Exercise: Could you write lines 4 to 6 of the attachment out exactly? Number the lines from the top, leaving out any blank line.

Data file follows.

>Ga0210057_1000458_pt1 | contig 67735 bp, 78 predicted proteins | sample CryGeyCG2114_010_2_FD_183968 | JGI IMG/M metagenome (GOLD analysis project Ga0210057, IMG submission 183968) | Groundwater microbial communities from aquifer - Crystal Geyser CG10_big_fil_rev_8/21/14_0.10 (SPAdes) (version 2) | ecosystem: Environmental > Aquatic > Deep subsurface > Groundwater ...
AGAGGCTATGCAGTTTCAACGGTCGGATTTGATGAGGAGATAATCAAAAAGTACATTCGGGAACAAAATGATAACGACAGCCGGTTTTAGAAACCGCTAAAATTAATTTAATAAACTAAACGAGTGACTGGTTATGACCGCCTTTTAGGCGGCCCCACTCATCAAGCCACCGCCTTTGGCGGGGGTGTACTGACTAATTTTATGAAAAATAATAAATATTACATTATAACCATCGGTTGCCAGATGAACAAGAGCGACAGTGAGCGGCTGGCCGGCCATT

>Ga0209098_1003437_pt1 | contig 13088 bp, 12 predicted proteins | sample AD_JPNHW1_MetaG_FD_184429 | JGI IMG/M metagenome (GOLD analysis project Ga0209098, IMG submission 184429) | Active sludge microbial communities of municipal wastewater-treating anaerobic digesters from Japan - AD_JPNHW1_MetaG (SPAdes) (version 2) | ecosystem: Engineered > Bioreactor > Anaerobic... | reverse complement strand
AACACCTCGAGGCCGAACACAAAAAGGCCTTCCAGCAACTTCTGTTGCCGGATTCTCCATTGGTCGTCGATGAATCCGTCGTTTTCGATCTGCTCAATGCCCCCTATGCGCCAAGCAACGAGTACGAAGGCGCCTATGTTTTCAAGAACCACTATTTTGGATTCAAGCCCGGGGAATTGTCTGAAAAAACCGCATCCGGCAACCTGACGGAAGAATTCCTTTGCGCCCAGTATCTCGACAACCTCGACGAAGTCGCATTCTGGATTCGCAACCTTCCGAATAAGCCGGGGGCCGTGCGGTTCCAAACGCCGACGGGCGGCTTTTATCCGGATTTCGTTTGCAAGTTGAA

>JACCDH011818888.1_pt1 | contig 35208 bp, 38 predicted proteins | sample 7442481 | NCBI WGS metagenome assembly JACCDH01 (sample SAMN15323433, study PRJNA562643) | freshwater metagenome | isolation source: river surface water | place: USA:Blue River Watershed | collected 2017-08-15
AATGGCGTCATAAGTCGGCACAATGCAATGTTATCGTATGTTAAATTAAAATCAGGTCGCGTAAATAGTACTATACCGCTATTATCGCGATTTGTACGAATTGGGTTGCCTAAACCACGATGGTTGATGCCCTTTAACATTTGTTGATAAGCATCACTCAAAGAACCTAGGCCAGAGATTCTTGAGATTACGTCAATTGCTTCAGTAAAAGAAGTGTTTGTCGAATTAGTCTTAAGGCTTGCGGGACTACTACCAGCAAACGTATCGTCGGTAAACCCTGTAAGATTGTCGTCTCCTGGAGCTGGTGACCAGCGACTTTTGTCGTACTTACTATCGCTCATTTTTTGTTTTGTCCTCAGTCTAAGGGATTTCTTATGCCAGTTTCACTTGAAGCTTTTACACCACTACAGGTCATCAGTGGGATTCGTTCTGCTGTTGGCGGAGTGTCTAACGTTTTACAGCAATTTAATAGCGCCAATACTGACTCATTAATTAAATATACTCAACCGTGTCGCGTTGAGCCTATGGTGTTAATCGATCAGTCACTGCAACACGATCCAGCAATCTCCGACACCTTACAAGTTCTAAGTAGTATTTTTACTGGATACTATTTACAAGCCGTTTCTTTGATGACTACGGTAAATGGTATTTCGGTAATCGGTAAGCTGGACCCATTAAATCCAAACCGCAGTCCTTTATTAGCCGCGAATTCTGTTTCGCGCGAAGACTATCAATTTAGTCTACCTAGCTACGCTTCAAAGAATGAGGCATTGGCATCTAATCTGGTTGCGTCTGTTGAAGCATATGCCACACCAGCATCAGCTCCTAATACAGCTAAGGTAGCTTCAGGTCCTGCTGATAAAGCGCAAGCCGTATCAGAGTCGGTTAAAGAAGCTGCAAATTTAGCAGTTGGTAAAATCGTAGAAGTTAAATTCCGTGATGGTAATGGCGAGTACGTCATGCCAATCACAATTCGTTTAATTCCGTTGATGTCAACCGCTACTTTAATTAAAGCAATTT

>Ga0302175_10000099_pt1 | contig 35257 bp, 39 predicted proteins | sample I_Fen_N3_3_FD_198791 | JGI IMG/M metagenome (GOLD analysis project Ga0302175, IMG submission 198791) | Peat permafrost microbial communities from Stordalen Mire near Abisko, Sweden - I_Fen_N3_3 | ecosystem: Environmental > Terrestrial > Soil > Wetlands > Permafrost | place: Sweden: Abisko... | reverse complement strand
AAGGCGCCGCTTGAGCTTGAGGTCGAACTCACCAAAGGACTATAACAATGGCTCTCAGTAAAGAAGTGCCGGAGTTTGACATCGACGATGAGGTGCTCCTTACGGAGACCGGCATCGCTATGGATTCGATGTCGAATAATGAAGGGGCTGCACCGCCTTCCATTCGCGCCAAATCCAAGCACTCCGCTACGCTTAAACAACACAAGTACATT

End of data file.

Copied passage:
AACACCTCGAGGCCGAACACAAAAAGGCCTTCCAGCAACTTCTGTTGCCGGATTCTCCATTGGTCGTCGATGAATCCGTCGTTTTCGATCTGCTCAATGCCCCCTATGCGCCAAGCAACGAGTACGAAGGCGCCTATGTTTTCAAGAACCACTATTTTGGATTCAAGCCCGGGGAATTGTCTGAAAAAACCGCATCCGGCAACCTGACGGAAGAATTCCTTTGCGCCCAGTATCTCGACAACCTCGACGAAGTCGCATTCTGGATTCGCAACCTTCCGAATAAGCCGGGGGCCGTGCGGTTCCAAACGCCGACGGGCGGCTTTTATCCGGATTTCGTTTGCAAGTTGAA

>JACCDH011818888.1_pt1 | contig 35208 bp, 38 predicted proteins | sample 7442481 | NCBI WGS metagenome assembly JACCDH01 (sample SAMN15323433, study PRJNA562643) | freshwater metagenome | isolation source: river surface water | place: USA:Blue River Watershed | collected 2017-08-15
AATGGCGTCATAAGTCGGCACAATGCAATGTTATCGTATGTTAAATTAAAATCAGGTCGCGTAAATAGTACTATACCGCTATTATCGCGATTTGTACGAATTGGGTTGCCTAAACCACGATGGTTGATGCCCTTTAACATTTGTTGATAAGCATCACTCAAAGAACCTAGGCCAGAGATTCTTGAGATTACGTCAATTGCTTCAGTAAAAGAAGTGTTTGTCGAATTAGTCTTAAGGCTTGCGGGACTACTACCAGCAAACGTATCGTCGGTAAACCCTGTAAGATTGTCGTCTCCTGGAGCTGGTGACCAGCGACTTTTGTCGTACTTACTATCGCTCATTTTTTGTTTTGTCCTCAGTCTAAGGGATTTCTTATGCCAGTTTCACTTGAAGCTTTTACACCACTACAGGTCATCAGTGGGATTCGTTCTGCTGTTGGCGGAGTGTCTAACGTTTTACAGCAATTTAATAGCGCCAATACTGACTCATTAATTAAATATACTCAACCGTGTCGCGTTGAGCCTATGGTGTTAATCGATCAGTCACTGCAACACGATCCAGCAATCTCCGACACCTTACAAGTTCTAAGTAGTATTTTTACTGGATACTATTTACAAGCCGTTTCTTTGATGACTACGGTAAATGGTATTTCGGTAATCGGTAAGCTGGACCCATTAAATCCAAACCGCAGTCCTTTATTAGCCGCGAATTCTGTTTCGCGCGAAGACTATCAATTTAGTCTACCTAGCTACGCTTCAAAGAATGAGGCATTGGCATCTAATCTGGTTGCGTCTGTTGAAGCATATGCCACACCAGCATCAGCTCCTAATACAGCTAAGGTAGCTTCAGGTCCTGCTGATAAAGCGCAAGCCGTATCAGAGTCGGTTAAAGAAGCTGCAAATTTAGCAGTTGGTAAAATCGTAGAAGTTAAATTCCGTGATGGTAATGGCGAGTACGTCATGCCAATCACAATTCGTTTAATTCCGTTGATGTCAACCGCTACTTTAATTAAAGCAATTT